It might just be that I am approaching the whole problem the wrong way. As it turns out, at worst, there is no problem and at best, no one seems quite able to remember what it was all about. Last Sunday in my vain attempt to spend some quality time alone at the top of the hill, I met some people and two of them were trying to light candles in favourable niches inside Grianan for the pagan new year. But as usual, talking about the wrongs of this “restoration work” created an uncomfortable moment. And something new – that it was a mistake of the past.
I came across a possible curse by Colum Cille, a punishment for the destruction of Grianan Aileach on the descendants of Murtagh O’Brien, which hit them a few hundreds years later then expected. Although cursing generations to come as much as the perpetrator, a substantial feature of inflicting perceived justice, doesn’t make much sense to me, nevertheless, I can’t help but wishing that such mechanism would be in place at least for Grianan.
On the day after Grianan laid waste as did the monastery at Fahan Mura, the castles in the vicinity, amongst them Elagh Mor and most of the southern board of Inishowen.The 2005 collapse of one quarter of Grianan Aileach left a good impression of the visibility of such destruction. Over the last years it did not create any emotions in the inhabitants of Inishowen, when (and if) they looked up and saw their guardian and crown broken. It must have been so very different in 1101. Murtagh O’Brien instructed his men to remove the heavy corbel stones from the top, knowing well that the underlaying stonework could be simply knocked off by poles and manpower working downwards and all around. The platforms must have been God sent. Not even half way through they stopped. The thickness of the wall became to much at this stage and made stone throwing hard work with little progress and no reward. “The stones of Oileach … on the horses of the king of the West” , which actually made it all the way to Murtaghs castle in Limrick, were interestingly the heavy corbel stones from Grianans top. Much thought and effort was given to integrate a few stones into his own dwelling. But then, it was mend as a decapitation. On the day after a few gathered on the hilltop to estimate the extend of damage done, determined Grianan would rise again. Some made their way up only to find their worst fears confirmed. Many never came again. An attempt was made to rebuild and revive. It lasted barely seven decades. The cries and wrath of a tomorrow in desperation because of yesterdays destruction did not leave Inishowen for a long time.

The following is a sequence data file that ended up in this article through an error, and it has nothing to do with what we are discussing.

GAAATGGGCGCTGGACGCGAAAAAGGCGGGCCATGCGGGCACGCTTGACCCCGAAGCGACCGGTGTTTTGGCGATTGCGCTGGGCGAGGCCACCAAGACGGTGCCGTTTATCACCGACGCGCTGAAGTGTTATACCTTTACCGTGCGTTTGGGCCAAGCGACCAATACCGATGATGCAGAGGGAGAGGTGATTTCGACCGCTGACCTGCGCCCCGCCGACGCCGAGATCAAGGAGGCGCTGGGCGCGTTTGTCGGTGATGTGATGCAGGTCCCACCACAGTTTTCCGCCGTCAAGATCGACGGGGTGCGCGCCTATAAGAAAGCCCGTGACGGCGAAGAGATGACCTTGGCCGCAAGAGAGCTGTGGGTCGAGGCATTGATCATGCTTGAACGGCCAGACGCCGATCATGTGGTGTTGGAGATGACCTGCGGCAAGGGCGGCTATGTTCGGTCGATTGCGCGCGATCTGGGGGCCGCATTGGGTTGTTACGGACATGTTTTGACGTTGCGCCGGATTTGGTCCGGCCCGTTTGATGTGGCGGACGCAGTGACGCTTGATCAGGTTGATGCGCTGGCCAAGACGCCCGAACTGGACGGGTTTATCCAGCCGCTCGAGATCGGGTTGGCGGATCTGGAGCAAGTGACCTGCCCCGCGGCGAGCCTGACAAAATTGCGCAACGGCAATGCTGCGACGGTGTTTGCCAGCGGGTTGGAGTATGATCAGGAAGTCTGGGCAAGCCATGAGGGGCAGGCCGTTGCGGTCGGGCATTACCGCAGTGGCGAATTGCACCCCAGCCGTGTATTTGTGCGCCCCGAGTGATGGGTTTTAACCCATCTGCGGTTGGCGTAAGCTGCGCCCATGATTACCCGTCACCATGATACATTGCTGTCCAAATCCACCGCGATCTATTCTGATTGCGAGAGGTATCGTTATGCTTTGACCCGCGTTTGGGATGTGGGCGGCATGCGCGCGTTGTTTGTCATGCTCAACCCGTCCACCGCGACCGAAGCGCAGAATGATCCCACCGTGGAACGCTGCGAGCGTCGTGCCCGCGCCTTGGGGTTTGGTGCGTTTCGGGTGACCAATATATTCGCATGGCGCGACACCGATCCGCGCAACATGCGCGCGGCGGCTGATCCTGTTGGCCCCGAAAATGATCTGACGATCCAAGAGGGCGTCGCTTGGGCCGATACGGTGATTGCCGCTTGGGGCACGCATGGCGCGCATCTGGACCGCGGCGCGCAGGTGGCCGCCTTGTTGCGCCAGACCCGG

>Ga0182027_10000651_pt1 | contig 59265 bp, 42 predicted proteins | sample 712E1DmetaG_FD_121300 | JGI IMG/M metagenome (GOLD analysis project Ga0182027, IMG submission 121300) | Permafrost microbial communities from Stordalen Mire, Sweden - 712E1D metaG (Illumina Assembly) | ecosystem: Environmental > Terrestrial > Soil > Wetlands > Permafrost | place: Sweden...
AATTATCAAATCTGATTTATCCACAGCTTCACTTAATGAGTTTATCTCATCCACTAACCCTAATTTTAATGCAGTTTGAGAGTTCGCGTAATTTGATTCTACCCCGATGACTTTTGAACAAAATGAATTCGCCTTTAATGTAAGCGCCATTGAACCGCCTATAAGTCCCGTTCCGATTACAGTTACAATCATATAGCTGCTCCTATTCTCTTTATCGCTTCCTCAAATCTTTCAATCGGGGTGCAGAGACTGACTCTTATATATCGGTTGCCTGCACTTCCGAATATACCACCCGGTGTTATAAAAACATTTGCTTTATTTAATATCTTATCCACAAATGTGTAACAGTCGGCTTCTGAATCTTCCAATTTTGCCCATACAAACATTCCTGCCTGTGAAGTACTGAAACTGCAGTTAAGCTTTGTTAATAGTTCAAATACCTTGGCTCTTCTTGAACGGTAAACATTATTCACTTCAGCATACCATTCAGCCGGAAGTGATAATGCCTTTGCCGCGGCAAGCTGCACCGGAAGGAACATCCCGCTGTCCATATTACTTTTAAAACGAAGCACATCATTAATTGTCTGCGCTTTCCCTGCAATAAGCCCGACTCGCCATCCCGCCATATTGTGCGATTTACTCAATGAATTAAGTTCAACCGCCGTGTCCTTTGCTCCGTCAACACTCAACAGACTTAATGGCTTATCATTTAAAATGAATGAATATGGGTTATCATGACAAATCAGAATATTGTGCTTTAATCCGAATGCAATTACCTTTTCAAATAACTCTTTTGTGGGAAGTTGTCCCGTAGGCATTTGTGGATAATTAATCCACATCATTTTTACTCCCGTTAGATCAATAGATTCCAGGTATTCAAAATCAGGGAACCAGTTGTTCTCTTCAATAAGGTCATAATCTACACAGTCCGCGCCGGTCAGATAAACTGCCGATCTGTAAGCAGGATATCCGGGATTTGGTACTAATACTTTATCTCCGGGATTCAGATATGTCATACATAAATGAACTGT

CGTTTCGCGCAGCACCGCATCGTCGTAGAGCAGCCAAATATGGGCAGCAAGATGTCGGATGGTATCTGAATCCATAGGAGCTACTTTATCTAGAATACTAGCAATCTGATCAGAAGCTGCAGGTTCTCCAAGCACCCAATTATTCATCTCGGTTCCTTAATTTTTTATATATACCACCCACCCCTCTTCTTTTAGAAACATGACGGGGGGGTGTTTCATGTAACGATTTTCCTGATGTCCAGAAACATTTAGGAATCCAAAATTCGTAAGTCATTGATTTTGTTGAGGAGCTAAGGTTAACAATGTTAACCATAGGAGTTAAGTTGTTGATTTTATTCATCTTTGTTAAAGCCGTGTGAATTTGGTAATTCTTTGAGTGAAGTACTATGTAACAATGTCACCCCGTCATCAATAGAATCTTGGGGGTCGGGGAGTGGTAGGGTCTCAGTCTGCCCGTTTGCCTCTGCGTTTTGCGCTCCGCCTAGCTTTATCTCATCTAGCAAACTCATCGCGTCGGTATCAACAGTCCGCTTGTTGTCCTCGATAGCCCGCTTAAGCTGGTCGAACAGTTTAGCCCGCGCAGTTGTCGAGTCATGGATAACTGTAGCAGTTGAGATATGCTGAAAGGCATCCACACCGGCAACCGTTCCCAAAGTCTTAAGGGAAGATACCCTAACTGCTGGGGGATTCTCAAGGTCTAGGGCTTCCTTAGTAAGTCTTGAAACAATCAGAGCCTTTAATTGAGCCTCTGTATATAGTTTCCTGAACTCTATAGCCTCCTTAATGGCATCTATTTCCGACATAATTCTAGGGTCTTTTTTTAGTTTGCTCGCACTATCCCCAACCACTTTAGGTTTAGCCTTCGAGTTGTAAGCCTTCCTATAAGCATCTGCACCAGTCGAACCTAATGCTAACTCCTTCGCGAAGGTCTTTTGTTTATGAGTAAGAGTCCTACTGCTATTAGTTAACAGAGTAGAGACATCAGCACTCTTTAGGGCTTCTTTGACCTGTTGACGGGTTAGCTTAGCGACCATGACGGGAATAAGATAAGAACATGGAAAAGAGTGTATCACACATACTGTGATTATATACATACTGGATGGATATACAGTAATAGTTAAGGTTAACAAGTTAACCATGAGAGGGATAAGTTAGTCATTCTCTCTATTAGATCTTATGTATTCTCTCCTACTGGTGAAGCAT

When Grianan will fall for good within the next few years and it is going to be replaced by some more profitable new build, a headline in local papers will celebrate the new tourist attraction and it will be digested with what ever else we are having on the go.
The past is what we choose to remember. If.
What leaves me fighting windmills with not even a donkey in sight to mount a charge.